Don't Call Him Mr. Carbon Tax
Hotshot eco-wonk Mark Jaccard, on what really works.
[Editor's note: This is the first of a two-day series on Mark Jaccard, the SFU energy economics wonk who has Premier Campbell's ear.]
To the public he's Mr. Carbon Tax, but Mark Jaccard says the label's wrong.
"Although in the media lately I'm portrayed as the carbon tax advocate, if you read any of my work, I'm not," he says. "I'm not a carbon tax advocate."
He is, he says, an advocate of forcing people to do various things in order to lower greenhouse gas emissions.
"I am a compulsory policy advocate because the research has shown me that the other stuff didn't work," he says.
The "other stuff" -- subsidies and information campaigns -- made up Canadian climate change policy for the last 20 years. The failure of these policies to reduce emissions highlights a "second inconvenient truth" about climate change, says Jaccard.
The only way governments will lower emissions is through taxes or some form of regulatory scheme, he says -- and he adds that he doesn't care which they choose.
Carbon taxes, like the one the B.C. government brought in two weeks ago, do have some advantages, however. Carbon taxes, Jaccard says, have the potential to be more equitable than other measures because the revenue raised can be given back through tax breaks, protecting those with low incomes.
Jaccard, the Simon Fraser University resource and environmental management professor who has become a key member of Premier Gordon Campbell's inner circle of climate change policy advisors, made these comments in Vancouver this week during a speech sponsored by Voters Taking Action on Climate Change.
During the speech, he said:
- He's not sure if Premier Gordon Campbell will hit the emissions reductions targets he's set -- nor does he care. "I stopped paying attention to targets and [am] really paying attention to the compulsoriness and the likely success of the policies."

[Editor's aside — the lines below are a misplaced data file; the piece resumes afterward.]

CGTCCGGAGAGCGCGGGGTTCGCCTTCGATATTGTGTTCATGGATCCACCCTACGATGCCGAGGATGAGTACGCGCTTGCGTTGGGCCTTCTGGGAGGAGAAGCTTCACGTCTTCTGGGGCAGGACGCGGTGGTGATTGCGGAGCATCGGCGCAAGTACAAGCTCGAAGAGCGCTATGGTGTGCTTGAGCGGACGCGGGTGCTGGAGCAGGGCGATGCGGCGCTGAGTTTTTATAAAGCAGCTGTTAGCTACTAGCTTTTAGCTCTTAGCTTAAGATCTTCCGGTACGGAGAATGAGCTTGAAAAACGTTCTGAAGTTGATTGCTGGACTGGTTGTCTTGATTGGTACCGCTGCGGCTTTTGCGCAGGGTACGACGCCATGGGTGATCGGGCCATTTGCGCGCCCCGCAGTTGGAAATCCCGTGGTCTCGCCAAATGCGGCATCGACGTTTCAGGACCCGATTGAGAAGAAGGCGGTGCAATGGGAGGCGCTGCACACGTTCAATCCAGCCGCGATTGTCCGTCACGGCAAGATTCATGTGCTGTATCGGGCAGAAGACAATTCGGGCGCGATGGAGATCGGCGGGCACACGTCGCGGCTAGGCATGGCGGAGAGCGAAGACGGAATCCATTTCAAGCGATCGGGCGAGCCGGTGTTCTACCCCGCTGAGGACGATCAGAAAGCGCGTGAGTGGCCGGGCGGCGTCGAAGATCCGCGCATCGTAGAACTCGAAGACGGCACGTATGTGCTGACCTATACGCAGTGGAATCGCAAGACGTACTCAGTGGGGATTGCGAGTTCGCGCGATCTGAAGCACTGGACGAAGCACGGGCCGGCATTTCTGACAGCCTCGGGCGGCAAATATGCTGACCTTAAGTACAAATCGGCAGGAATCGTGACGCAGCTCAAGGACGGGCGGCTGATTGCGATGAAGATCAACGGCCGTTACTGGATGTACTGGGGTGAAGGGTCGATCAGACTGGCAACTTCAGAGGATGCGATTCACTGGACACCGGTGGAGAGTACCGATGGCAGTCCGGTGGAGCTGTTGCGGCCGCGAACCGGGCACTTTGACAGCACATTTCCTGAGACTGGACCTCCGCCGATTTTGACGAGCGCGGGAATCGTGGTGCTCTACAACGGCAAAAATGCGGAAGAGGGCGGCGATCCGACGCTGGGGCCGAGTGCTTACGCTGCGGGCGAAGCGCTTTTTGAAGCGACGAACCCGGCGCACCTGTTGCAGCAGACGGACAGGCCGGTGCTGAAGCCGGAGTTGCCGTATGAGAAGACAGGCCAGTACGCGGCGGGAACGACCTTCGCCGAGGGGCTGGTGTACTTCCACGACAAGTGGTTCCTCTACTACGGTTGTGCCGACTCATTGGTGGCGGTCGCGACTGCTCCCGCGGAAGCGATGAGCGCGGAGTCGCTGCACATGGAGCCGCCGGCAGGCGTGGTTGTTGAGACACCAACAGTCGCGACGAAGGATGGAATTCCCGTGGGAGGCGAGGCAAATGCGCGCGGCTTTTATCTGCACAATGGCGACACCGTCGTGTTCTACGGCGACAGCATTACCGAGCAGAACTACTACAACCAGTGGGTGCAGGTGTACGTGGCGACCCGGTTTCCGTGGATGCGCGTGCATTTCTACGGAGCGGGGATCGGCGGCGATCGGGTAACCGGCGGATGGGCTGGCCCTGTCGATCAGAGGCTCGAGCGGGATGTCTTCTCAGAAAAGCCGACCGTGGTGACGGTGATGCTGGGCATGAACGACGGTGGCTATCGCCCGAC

- He's "appalled" at the provincial New Democratic Party's criticisms of the carbon tax.
- He believes energy use satisfies fundamental human desires and, rather than trying to get people to use less energy, governments need to adopt mechanisms that will ensure the energy we use is carbon free.
With his goatee, blue jeans and backpack, Jaccard looks more like a grad student than the former head of the B.C. Utilities Commission. An internationally known environmental economist, he's advised the governments of Canada, China and B.C.
As the special advisor to B.C.'s Climate Action Team and the Cabinet Committee on Climate Action, he's been identified as the inspiration for the carbon tax, even though he says his contribution to the budget was minimal.
He has a reputation as an independent thinker: in fact, Jaccard's take on reducing the emissions that cause climate change have placed him on opposing sides from just about everybody at one time or another.
He's a strategic voter, he tells the Voters Taking Action on Climate Change meeting. Over the years, that's meant he's voted for the Green party, the NDP and the federal Liberals.
Broken light bulb lesson
He tells the story of how he was once an "energy efficiency aficionado," going out and replacing all the light bulbs in his house with compact fluorescents. He worked up a spreadsheet that showed that the bulbs would pay for themselves over their expected 10-year life.